Imagine a super comfortable piece of outerwear that’s a hybrid between a sport coat and a shirt jacket. It would be comfortable enough to wear around the house, but warm enough to layer with in cold weather. Now imagine if this coat already existed and I was about to tell you why you need one—because it does, and you do. The chore jacket is one of the lesser known forms of outerwear that most men are missing out on.
When gifting socks, a tie, or golf balls simply won’t do, think big—luxury big. And besides buying a damn car, there’s nothing more luxurious that men covet than a beautiful, automatic watch. Whether they’re a racer, a pilot, or just a businessman who’s a freak for haute horlogerie, these gifts are guaranteed to knock his socks off—and put you at the top of his will. These timepieces run the gamut, from minimalist dress watches to sporty steel bracelets to badass race-inspired pieces.
Like most of Shinola’s products, the headphones are basically built to withstand nuclear fallout (ok, not really, but they’re sturdy as hell). They have a heft to them, which speaks to their quality before you hear a single note. They also don’t squeeze my big head like a vice grip after 20 minutes. In fact, I’d previously sworn off all over- and on-ear headphones because I would get headaches.
Muck Rack makes it simple to find people, tweets, or articles that mention any name, keyword, company, hashtag etc. We've compiled this guide to help you make the most of your search.
Selecting a term
Start searching tweets, articles from media outlets, articles mentioned in tweets, journalists'
names, titles and bios with some suggested searches:
Companies or Topics (e.g. iPhone, Microsoft)
Phrases (e.g. "cloud computing") — use quotes to keep the terms together
Twitter handles (e.g. @username) — returns those who have mentioned or replied to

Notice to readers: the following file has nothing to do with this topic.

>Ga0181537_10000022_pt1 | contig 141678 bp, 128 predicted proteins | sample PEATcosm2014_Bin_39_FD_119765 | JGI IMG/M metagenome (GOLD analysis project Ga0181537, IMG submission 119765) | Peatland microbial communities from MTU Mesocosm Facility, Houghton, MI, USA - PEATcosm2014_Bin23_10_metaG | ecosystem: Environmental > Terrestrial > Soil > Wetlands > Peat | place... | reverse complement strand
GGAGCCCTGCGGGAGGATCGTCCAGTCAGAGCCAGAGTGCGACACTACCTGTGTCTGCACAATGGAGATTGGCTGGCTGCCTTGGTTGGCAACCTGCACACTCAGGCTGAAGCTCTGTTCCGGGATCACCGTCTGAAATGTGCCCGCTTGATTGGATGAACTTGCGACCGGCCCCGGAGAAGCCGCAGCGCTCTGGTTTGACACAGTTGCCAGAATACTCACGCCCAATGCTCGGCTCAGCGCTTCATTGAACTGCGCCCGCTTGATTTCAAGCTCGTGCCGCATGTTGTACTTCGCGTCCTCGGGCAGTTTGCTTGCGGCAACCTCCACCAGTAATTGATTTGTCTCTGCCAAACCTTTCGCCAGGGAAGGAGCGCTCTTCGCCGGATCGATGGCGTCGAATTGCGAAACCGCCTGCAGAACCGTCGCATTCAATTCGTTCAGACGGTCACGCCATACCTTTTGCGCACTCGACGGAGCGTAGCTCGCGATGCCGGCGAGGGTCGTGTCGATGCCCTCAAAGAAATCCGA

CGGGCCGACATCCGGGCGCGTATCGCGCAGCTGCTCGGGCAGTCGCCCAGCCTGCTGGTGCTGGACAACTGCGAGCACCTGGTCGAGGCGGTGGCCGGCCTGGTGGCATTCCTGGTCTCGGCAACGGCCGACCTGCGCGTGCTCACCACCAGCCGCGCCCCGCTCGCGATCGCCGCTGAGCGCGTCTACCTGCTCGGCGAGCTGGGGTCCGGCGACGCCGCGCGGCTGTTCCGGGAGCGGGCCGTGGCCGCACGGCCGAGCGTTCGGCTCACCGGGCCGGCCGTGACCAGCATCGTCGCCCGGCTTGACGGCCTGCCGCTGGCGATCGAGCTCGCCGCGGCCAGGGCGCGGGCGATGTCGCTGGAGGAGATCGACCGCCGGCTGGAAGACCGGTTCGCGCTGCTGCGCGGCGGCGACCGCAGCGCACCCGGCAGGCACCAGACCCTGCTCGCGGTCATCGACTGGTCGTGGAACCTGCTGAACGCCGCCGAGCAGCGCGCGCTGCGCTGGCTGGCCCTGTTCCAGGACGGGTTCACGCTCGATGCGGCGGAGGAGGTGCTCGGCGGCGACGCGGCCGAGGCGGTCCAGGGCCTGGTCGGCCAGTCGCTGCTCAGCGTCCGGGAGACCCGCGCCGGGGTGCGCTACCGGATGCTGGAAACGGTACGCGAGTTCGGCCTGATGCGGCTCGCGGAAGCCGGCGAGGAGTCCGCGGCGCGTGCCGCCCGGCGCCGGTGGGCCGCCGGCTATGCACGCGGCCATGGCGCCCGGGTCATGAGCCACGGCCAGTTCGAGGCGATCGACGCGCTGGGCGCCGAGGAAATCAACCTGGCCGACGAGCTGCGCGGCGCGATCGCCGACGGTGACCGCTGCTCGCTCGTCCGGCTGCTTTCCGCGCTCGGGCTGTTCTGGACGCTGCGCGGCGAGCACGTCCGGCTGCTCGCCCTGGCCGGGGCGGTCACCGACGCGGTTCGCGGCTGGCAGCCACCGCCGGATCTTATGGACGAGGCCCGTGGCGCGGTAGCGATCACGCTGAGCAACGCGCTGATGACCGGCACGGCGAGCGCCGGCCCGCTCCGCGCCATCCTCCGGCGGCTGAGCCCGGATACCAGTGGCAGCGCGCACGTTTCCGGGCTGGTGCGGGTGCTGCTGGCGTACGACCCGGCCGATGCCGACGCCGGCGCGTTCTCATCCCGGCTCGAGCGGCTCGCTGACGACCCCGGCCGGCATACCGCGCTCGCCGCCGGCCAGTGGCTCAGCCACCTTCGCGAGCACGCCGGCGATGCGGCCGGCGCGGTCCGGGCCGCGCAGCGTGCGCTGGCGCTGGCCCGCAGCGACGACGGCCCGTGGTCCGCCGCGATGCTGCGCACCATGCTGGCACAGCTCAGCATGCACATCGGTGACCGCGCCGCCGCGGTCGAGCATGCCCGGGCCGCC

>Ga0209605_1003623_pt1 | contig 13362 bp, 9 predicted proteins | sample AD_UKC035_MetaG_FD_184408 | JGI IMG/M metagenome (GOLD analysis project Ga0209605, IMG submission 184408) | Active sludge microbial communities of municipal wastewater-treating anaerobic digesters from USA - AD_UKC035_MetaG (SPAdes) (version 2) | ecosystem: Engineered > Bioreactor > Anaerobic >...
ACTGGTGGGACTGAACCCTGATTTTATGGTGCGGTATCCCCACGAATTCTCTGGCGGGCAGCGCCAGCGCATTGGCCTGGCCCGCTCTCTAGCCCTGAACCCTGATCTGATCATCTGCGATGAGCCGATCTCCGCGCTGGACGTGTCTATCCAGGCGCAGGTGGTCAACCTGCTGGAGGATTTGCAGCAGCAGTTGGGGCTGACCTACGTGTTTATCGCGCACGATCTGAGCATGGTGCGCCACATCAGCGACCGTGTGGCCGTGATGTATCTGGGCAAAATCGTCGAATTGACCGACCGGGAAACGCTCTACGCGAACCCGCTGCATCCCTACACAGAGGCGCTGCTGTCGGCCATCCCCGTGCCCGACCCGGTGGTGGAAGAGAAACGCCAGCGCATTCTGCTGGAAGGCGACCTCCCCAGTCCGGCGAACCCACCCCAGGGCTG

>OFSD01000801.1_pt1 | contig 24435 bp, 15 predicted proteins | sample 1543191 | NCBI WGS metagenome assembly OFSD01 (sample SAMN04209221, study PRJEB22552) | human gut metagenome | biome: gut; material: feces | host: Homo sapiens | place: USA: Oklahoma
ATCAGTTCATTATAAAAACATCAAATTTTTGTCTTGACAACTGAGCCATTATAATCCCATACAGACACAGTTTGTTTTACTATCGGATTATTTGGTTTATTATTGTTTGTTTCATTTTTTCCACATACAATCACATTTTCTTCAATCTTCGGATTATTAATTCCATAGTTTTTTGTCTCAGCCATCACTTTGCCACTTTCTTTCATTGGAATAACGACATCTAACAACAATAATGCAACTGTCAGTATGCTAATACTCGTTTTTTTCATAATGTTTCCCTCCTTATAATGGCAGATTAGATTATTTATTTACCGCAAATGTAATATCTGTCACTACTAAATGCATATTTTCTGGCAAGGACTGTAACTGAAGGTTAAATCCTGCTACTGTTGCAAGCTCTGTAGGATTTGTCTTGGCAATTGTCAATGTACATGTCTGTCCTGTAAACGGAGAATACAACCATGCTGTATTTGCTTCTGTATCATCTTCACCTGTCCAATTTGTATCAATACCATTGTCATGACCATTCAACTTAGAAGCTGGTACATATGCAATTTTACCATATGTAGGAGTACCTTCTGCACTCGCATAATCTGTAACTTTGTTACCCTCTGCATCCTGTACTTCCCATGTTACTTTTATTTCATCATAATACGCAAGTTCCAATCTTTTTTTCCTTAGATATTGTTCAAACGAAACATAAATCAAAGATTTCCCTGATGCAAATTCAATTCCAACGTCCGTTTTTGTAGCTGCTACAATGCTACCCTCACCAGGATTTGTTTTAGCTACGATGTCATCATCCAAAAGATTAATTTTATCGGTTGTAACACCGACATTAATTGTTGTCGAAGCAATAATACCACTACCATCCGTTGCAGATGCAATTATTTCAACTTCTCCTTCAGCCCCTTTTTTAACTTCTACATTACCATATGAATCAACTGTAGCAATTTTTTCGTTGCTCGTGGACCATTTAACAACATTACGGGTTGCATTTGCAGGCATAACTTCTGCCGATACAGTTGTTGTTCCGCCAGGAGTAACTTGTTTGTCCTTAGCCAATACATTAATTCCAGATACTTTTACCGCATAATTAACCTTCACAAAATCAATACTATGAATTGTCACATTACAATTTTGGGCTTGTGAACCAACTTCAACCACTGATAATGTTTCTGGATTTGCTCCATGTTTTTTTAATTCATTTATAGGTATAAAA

Names (e.g. "David Pogue")
Hashtags (e.g. #sxsw, #london2012)
Bio details (e.g. vegan, Olympics, father)
Muck Rack's Advanced Search allows for many boolean operators.
Find results that mention multiple specified terms, use AND or
+. For example, ensure each result contains both Elon Musk and Mark Zuckerberg by
searching Musk AND Zuckerberg or Musk + Zuckerberg.
Use the operators OR or , to broaden your search when you'd like either of
multiple terms to appear in results. (This is the default behavior of our search when no operators
are used). For example, results will contain either cake or cookie by searching cake OR cookie or cake,cookie
Use NOT or - to subtract results from your search. For
example, searching Disney will yield results about the Walt Disney Company as well as Walt Disney
World Resort. To exclude mentions of Disney World, search for Disney -World or Disney
When using one of these operators with a phrase, enclose it in quotation marks. For example, you can
find results about smartphones excluding Apple's iPhone 4S by searching smartphone -"iPhone
Exact case matching or punctuation
If you're searching for a brand name or keyword that relies on specific punctuation marks or capitalization, you can
find results that match your exact query by adding matchcase: before the keyword you're searching for, like matchcase:E*TRADE .
Use parentheses to separate multiple
boolean phrases. For example, to find journalists talking about having fun in Disney World or
Disneyland, search for ("disney world" OR disneyland) AND fun.
An asterisk can be used to search for any variation of a root word truncated by the asterisk. For example, searching for admin* will return results for administrator, administration, administer, administered, etc.
A near operator is an AND operator where you can control the distance between the words. You can vary the distance the near operation uses by adding a forward slash and number (between 0-99) such as strawberries NEAR/10 "whipped cream", which means the strawberries must exist within 10 words of "whipped cream".